This year BIFF hosts some 50 films from around the globe, and they all have one thing in common. “A good story is the most important thing,” says Kathy. “I think that all of the films in the festival, not only this year but in other years as well, have that in common. They have good stories, whether it’s a documentary or a feature or animated or whatever.” She says that BIFF has a pretty strict selection process, and this year the committee had to choose from more than 700 entries. “We have a 12-person selection committee that reviews those entries, and those are film professors, film critics, filmmakers. They just go through the films and rate them, and then we end up with our final 50 at the end of the day.”
With the democratic convention coming to Denver this year, BIFF decided to spotlight some political films that they thought would show well at the festival. One film that has already received a lot of attention is Taxi to the Darkside, created by Alex Gibney, who was nominated for an Oscar in 2007 for his film about Enron. “This is a very powerful documentary,” Kathy says, “that talks a lot about Abu Ghraib and Guantanamo Bay and the U.S. policy on torture… or lack thereof, if you will.” This entry has been nominated for an Academy Award, and has been widely publicized in the broadcast and print media. The central story of the movie, about an Afghani taxi driver who was unjustly killed while in U.S. detention, is a heart-rending indictment of the Bush administration’s repudiation of the Geneva Convention.
Other politically oriented entries cover such issues as the death penalty, Afghani women seeking political office, overcoming economic hardship in India, and a documentary called Iron Ladies of Liberia that chronicles the struggles of Ellen Johnson-Sirleaf, the first woman elected as President of the African nation of Liberia.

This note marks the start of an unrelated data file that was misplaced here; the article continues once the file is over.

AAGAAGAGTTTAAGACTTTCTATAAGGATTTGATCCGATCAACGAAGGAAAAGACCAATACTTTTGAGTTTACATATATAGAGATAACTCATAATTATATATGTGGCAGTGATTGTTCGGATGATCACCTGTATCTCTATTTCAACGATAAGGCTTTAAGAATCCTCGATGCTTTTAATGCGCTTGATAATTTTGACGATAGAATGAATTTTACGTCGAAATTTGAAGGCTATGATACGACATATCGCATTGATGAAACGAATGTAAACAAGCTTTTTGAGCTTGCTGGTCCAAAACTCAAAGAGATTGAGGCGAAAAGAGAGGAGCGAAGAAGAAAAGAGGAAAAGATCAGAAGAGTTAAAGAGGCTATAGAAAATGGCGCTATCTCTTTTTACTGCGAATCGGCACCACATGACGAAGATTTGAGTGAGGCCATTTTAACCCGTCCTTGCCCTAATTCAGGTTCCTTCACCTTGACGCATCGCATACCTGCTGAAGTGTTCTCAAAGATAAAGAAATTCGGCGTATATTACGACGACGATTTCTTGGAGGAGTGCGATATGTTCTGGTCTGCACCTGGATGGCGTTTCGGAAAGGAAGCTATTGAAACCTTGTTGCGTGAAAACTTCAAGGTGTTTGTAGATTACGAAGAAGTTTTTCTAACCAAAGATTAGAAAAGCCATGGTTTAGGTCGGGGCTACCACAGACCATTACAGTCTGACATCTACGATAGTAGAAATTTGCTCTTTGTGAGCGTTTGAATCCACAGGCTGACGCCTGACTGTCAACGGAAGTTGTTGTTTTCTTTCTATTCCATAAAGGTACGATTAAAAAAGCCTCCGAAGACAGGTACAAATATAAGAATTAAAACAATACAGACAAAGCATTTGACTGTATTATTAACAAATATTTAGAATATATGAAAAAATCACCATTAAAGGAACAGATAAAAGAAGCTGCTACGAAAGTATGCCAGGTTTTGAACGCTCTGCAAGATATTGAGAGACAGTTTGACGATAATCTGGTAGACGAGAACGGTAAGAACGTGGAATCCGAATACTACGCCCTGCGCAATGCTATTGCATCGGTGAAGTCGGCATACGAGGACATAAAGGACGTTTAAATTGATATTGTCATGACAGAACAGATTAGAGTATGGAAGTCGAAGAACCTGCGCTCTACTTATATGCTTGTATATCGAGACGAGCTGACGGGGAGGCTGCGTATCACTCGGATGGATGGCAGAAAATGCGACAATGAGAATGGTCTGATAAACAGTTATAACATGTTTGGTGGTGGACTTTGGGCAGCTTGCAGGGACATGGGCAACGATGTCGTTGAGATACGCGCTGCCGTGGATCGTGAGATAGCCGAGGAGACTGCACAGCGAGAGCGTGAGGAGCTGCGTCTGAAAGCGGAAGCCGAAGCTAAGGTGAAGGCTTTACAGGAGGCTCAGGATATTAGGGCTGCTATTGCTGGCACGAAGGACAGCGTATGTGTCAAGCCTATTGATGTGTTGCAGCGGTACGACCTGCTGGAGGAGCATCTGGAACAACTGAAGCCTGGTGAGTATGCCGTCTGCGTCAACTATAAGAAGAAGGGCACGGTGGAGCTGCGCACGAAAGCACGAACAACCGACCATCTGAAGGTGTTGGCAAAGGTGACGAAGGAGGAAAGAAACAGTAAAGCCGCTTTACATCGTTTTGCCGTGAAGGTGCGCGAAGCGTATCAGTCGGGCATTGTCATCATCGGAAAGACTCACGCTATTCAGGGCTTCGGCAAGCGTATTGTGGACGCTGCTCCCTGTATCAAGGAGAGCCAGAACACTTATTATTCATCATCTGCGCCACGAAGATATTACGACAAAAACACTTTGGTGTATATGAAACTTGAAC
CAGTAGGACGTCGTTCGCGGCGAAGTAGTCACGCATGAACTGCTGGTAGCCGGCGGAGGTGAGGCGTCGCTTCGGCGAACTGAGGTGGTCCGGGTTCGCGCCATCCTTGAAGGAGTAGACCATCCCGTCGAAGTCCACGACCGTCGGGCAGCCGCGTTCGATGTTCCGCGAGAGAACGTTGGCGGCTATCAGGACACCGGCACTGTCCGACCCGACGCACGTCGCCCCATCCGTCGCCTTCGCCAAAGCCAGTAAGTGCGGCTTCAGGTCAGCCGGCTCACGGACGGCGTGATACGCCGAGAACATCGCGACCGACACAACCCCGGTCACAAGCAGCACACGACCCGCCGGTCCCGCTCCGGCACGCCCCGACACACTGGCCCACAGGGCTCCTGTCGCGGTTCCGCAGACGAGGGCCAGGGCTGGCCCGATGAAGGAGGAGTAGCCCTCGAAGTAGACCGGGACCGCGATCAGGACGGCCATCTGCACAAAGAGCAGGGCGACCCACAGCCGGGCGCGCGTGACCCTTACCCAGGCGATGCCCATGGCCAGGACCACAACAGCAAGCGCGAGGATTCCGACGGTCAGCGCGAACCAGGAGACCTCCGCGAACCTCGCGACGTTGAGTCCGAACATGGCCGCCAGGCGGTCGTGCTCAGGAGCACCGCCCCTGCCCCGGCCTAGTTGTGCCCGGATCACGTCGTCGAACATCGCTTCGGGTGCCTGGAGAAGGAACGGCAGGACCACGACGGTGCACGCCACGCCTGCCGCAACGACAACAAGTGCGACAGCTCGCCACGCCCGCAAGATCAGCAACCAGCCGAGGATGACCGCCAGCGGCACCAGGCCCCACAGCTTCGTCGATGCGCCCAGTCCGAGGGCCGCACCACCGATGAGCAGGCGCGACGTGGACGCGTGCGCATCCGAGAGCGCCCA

BIFF is also featuring a number of adventure titles this year. 3 Peaks 3 Weeks is directed by local filmmaker Michael Brown. It tells the story of 10 novice, female climbers from Australia, the U.K. and the U.S. who ascend the three highest peaks in Africa to raise money and awareness for African charities. “They ended up raising $300,000,” says Beeck. “And all of those women are coming to Boulder for the world premier of the film, which none of them have seen yet.” Another climbing film, King Lines, was also created by an area filmmaker, Peter Mortimer. King Lines focuses on one of the world’s great crack climbers, Chris Sharma, who is also expected to attend the screening here at BIFF.
The Beeck sisters are especially proud of their opening night selection, the directorial debut of Oscar-winning actress Helen Hunt, Then She Found Me, starring Hunt, Colin Firth, Matthew Broderick and Bette Midler. The film opened at the Palm Springs International Film Festival last month, and it won the audience award. “They said it was their best night ever. It’s gotten great reviews. We spent a lot of time choosing our opening night, and I think it’s going to play really well in Boulder. We’re very excited to have it.”
Aside from the films, Kathy also emphasizes that BIFF likes to party… a lot. “You can’t forget that. [Parties are] an important part of the film festival. We’ve got a party just about every night.
“We’re always excited about opening night,” Kathy says. “That’s our big night of glamour at the festival. It’s a party, basically. It’s red carpet, paparazzi, black tie optional. This year it’s a Valentine’s theme because it’s on Valentine’s Day, so we have a chocolate fountain and roses will be given away. It should be a fun night.”On the Bill
Boulder International Film Festival takes place at three main venues: 1) Boulder Theater, 2032 14th St., 303-786-7030, 2) Boulder High School, 1604 Arapahoe Ave., 303-442-2430, 3) Boulder Public Library Auditorium, 1000 Canyon Blvd., 303-441-3100. For festival information and a complete schedule of events, go to www.biff1.com